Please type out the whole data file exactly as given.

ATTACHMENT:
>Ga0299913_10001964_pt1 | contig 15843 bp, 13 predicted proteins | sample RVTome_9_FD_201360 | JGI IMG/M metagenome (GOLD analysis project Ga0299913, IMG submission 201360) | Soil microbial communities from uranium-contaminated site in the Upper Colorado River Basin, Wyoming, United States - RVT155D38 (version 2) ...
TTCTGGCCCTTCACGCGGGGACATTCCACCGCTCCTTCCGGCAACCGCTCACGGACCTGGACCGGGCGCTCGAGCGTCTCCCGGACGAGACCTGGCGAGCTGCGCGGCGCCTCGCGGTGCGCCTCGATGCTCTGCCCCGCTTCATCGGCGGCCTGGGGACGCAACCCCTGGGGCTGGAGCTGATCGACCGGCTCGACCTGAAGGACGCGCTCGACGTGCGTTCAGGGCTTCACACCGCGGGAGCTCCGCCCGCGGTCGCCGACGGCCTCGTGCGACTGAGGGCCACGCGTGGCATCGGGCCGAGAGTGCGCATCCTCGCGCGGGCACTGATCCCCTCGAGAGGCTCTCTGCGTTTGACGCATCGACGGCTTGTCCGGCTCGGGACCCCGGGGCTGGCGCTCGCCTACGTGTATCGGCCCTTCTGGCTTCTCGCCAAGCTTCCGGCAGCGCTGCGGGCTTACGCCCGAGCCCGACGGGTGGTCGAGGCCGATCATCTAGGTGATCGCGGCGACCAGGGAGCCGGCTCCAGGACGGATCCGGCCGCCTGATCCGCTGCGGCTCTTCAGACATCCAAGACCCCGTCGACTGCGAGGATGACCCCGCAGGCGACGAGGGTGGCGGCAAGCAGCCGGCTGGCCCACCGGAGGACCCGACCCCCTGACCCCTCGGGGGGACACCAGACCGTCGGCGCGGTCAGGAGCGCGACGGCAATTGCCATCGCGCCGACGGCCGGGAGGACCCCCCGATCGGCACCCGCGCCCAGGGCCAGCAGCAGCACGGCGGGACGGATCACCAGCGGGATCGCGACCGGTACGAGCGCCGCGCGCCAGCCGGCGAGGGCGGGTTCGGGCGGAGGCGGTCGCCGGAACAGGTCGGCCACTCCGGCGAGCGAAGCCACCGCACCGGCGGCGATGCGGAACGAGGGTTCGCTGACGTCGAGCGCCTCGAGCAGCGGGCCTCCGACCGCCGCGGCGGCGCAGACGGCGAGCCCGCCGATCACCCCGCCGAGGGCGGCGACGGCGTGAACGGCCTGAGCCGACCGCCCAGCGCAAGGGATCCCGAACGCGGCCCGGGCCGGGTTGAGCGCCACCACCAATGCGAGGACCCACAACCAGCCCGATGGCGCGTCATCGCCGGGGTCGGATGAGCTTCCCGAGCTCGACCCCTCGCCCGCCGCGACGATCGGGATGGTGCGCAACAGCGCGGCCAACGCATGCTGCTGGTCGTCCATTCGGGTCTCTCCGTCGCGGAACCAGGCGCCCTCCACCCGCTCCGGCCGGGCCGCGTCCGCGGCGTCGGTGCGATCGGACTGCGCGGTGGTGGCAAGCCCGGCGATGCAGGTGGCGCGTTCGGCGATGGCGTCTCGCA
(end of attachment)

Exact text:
>Ga0299913_10001964_pt1 | contig 15843 bp, 13 predicted proteins | sample RVTome_9_FD_201360 | JGI IMG/M metagenome (GOLD analysis project Ga0299913, IMG submission 201360) | Soil microbial communities from uranium-contaminated site in the Upper Colorado River Basin, Wyoming, United States - RVT155D38 (version 2) ...
TTCTGGCCCTTCACGCGGGGACATTCCACCGCTCCTTCCGGCAACCGCTCACGGACCTGGACCGGGCGCTCGAGCGTCTCCCGGACGAGACCTGGCGAGCTGCGCGGCGCCTCGCGGTGCGCCTCGATGCTCTGCCCCGCTTCATCGGCGGCCTGGGGACGCAACCCCTGGGGCTGGAGCTGATCGACCGGCTCGACCTGAAGGACGCGCTCGACGTGCGTTCAGGGCTTCACACCGCGGGAGCTCCGCCCGCGGTCGCCGACGGCCTCGTGCGACTGAGGGCCACGCGTGGCATCGGGCCGAGAGTGCGCATCCTCGCGCGGGCACTGATCCCCTCGAGAGGCTCTCTGCGTTTGACGCATCGACGGCTTGTCCGGCTCGGGACCCCGGGGCTGGCGCTCGCCTACGTGTATCGGCCCTTCTGGCTTCTCGCCAAGCTTCCGGCAGCGCTGCGGGCTTACGCCCGAGCCCGACGGGTGGTCGAGGCCGATCATCTAGGTGATCGCGGCGACCAGGGAGCCGGCTCCAGGACGGATCCGGCCGCCTGATCCGCTGCGGCTCTTCAGACATCCAAGACCCCGTCGACTGCGAGGATGACCCCGCAGGCGACGAGGGTGGCGGCAAGCAGCCGGCTGGCCCACCGGAGGACCCGACCCCCTGACCCCTCGGGGGGACACCAGACCGTCGGCGCGGTCAGGAGCGCGACGGCAATTGCCATCGCGCCGACGGCCGGGAGGACCCCCCGATCGGCACCCGCGCCCAGGGCCAGCAGCAGCACGGCGGGACGGATCACCAGCGGGATCGCGACCGGTACGAGCGCCGCGCGCCAGCCGGCGAGGGCGGGTTCGGGCGGAGGCGGTCGCCGGAACAGGTCGGCCACTCCGGCGAGCGAAGCCACCGCACCGGCGGCGATGCGGAACGAGGGTTCGCTGACGTCGAGCGCCTCGAGCAGCGGGCCTCCGACCGCCGCGGCGGCGCAGACGGCGAGCCCGCCGATCACCCCGCCGAGGGCGGCGACGGCGTGAACGGCCTGAGCCGACCGCCCAGCGCAAGGGATCCCGAACGCGGCCCGGGCCGGGTTGAGCGCCACCACCAATGCGAGGACCCACAACCAGCCCGATGGCGCGTCATCGCCGGGGTCGGATGAGCTTCCCGAGCTCGACCCCTCGCCCGCCGCGACGATCGGGATGGTGCGCAACAGCGCGGCCAACGCATGCTGCTGGTCGTCCATTCGGGTCTCTCCGTCGCGGAACCAGGCGCCCTCCACCCGCTCCGGCCGGGCCGCGTCCGCGGCGTCGGTGCGATCGGACTGCGCGGTGGTGGCAAGCCCGGCGATGCAGGTGGCGCGTTCGGCGATGGCGTCTCGCA